PURPOSE: The peri-infarct zone represents the morphologic substrate for reentry ventricular tachycardia after myocardial infarction, and its extent is a strong predictor of major cardiac events. Although delayed gadolinium enhancement magnetic resonance imaging (DGE-MRI) was shown to allow for detailed characterization of myocardial infarction by quantifying infarct core zone and peri-infarct zone volume, potentials of DGE-MRI for measuring changes in peri-infarct zone volume are unknown. Therefore, we aimed to assess changes in volume of the peri-infarct zone among patients with ischemic cardiomyopathy treated with chronic vasodilator therapy.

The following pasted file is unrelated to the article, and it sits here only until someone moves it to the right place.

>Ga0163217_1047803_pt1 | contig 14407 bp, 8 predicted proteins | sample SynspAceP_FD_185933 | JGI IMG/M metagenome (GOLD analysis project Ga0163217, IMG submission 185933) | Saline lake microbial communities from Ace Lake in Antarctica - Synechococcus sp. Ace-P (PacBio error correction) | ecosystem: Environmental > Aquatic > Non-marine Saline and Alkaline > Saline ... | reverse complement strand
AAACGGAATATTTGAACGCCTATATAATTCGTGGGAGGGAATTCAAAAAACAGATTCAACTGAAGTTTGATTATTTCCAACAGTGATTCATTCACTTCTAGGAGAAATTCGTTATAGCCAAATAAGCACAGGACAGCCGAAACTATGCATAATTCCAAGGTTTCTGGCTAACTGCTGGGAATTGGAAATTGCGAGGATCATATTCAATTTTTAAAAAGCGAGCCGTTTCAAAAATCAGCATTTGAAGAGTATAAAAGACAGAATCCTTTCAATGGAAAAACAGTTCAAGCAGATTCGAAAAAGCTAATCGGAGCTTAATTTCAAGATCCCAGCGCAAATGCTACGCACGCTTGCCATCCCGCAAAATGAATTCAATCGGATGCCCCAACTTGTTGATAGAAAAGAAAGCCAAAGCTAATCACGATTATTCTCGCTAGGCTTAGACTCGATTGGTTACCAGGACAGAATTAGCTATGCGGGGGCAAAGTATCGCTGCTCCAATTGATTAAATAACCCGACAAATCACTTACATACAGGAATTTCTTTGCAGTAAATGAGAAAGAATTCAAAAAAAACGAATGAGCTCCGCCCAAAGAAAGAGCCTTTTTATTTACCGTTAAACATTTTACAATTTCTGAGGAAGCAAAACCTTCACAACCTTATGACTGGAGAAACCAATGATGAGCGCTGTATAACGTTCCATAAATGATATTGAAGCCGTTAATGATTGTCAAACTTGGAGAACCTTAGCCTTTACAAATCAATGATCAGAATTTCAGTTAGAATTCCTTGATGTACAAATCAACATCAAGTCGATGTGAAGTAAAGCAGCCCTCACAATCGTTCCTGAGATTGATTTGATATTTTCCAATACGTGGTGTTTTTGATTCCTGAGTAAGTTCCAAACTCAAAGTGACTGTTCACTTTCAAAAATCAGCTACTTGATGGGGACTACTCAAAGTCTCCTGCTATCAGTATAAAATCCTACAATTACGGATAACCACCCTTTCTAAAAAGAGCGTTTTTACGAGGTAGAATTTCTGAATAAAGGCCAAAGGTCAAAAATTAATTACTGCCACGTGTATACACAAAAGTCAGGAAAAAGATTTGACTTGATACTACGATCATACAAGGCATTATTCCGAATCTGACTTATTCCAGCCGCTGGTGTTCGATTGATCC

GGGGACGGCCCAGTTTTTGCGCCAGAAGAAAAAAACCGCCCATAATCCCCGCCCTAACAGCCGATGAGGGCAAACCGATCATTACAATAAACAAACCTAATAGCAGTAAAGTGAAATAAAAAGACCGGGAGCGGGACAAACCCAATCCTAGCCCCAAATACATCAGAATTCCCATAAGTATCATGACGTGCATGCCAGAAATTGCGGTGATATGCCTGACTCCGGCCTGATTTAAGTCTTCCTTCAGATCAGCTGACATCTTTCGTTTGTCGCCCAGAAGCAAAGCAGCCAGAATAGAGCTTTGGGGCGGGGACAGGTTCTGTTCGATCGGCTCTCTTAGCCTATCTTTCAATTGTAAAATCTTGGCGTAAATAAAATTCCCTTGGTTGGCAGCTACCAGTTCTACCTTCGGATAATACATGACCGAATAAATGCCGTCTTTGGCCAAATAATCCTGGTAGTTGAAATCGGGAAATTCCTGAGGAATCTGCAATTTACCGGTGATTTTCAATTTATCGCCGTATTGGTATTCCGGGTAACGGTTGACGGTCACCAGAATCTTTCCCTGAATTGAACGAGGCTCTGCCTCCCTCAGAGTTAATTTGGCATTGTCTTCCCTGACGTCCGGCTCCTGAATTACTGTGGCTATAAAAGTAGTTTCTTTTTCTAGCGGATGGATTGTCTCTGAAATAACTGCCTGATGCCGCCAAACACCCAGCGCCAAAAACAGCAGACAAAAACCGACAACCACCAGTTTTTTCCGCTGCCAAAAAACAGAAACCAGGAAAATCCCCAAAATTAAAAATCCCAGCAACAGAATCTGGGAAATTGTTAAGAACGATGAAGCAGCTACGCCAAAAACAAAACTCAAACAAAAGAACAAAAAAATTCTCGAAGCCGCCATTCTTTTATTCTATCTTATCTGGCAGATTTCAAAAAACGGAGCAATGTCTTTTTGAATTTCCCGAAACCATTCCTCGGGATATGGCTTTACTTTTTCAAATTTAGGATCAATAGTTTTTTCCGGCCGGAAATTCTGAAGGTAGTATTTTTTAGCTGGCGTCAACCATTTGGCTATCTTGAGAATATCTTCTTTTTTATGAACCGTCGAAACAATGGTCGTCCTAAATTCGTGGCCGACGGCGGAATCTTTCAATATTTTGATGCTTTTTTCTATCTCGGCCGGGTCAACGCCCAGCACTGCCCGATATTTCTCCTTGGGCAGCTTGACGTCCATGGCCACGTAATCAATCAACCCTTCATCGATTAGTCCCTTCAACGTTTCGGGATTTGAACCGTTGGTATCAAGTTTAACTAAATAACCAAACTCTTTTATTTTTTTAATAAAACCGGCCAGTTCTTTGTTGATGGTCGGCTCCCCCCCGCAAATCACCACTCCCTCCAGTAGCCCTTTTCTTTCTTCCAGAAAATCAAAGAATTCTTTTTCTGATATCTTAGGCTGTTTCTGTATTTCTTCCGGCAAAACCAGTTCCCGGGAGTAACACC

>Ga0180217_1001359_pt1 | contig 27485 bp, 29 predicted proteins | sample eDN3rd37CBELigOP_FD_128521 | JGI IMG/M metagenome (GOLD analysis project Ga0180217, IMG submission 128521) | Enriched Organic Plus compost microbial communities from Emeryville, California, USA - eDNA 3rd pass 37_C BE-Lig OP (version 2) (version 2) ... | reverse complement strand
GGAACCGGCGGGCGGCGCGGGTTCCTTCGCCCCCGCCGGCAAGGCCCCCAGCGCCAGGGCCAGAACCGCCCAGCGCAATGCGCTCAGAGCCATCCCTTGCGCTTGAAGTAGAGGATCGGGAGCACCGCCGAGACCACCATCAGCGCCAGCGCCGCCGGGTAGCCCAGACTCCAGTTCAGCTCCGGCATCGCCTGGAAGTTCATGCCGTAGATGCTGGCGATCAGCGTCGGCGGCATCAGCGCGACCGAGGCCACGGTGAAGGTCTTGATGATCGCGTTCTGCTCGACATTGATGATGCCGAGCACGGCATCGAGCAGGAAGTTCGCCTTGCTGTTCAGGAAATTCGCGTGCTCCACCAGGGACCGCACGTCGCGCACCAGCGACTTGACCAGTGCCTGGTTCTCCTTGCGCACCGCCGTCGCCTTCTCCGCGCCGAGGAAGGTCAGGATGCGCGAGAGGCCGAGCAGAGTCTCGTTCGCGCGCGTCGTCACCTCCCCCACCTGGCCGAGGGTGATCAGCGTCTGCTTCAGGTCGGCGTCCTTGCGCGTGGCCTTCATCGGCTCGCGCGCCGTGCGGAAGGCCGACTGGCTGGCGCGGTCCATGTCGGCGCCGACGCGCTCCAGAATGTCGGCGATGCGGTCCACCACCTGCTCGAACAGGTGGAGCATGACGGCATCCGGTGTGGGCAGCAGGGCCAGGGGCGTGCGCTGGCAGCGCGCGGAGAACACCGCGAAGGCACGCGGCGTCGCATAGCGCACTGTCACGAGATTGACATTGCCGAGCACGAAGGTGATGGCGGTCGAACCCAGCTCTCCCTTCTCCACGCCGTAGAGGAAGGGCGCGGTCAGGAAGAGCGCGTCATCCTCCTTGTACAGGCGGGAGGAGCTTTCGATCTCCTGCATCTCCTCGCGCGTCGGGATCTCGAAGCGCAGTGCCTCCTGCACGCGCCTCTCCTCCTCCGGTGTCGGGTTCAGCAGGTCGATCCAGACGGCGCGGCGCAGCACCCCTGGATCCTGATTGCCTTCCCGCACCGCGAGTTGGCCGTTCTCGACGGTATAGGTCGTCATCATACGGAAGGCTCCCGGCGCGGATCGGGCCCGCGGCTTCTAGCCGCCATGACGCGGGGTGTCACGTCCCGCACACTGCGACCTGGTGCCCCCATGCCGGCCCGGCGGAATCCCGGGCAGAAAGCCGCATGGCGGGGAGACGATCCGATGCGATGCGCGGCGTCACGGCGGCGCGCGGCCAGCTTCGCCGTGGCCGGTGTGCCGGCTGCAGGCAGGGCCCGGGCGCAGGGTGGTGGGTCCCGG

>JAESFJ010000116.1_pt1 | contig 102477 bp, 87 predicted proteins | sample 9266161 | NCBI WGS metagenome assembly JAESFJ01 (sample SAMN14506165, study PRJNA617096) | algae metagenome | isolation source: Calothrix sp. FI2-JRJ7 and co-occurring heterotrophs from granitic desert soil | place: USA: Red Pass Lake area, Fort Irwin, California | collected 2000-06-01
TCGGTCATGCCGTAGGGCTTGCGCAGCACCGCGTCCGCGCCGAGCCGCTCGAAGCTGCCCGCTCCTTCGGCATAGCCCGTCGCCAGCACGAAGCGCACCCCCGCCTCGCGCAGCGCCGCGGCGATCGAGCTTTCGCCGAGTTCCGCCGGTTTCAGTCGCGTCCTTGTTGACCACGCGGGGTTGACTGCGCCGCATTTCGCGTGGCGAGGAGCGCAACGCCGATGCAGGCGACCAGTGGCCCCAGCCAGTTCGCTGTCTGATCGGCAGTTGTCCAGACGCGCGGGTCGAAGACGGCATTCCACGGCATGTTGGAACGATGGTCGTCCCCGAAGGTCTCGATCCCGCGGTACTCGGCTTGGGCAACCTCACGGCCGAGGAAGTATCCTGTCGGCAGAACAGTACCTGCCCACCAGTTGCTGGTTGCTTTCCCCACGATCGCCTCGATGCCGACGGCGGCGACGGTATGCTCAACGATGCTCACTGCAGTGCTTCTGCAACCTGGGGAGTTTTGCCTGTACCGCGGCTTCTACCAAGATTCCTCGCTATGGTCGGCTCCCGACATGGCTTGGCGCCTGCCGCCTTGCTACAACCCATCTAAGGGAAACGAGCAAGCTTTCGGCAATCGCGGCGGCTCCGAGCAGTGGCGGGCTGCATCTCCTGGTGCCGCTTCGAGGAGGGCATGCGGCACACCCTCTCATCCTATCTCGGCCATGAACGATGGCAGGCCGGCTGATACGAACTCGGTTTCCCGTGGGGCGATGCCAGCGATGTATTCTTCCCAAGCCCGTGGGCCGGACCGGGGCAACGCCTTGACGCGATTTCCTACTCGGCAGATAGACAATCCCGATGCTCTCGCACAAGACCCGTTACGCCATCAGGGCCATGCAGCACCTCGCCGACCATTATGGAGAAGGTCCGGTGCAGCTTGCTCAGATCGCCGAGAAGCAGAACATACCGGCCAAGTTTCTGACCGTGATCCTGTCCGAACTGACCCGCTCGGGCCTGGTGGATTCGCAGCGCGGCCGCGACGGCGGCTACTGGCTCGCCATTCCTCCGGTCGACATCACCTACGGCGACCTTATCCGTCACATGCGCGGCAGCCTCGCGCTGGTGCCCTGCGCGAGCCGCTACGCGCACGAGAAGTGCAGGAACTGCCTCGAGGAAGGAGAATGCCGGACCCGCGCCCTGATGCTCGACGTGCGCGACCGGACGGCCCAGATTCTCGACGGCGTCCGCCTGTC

MATERIALS AND METHODS: Core and peri-infarct zone volumes as assessed with DGE-MRI were measured in 5 patients at baseline and after 6 months treatment with sustained-release dipyridamole.
RESULTS: Core zone volume remained stable during follow-up [median (range), 19 mL (9 to 42) vs. 16 mL (11 to 46); P=0.785]. The ratio between the peri-infarct zone and the core zone volume decreased significantly at 6 months compared with baseline [median (range), 0.22 (0.19 to 0.42) vs. 0.18 (0.09 to 0.32); P=0.043], and a trend toward reduction in peri-infarct zone volume was found [median (range), 5 mL (2 to 8) vs. 3 mL (2 to 6); P=0.059]. The peri-infarct zone volume decreased in all but 1 patient over the follow-up.
CONCLUSIONS: This initial experience suggests that reverse remodeling of the peri-infarct zone with reduction in peri-infarct zone volume may take place in patients with ischemic cardiomyopathy. Quantification of this process may be feasible with DGE-MRI, but further studies are needed to confirm this hypothesis and to further clarify the role of DGE-MRI for the assessment of changes in peri-infarct zone volume in patients with ischemic cardiomyopathy.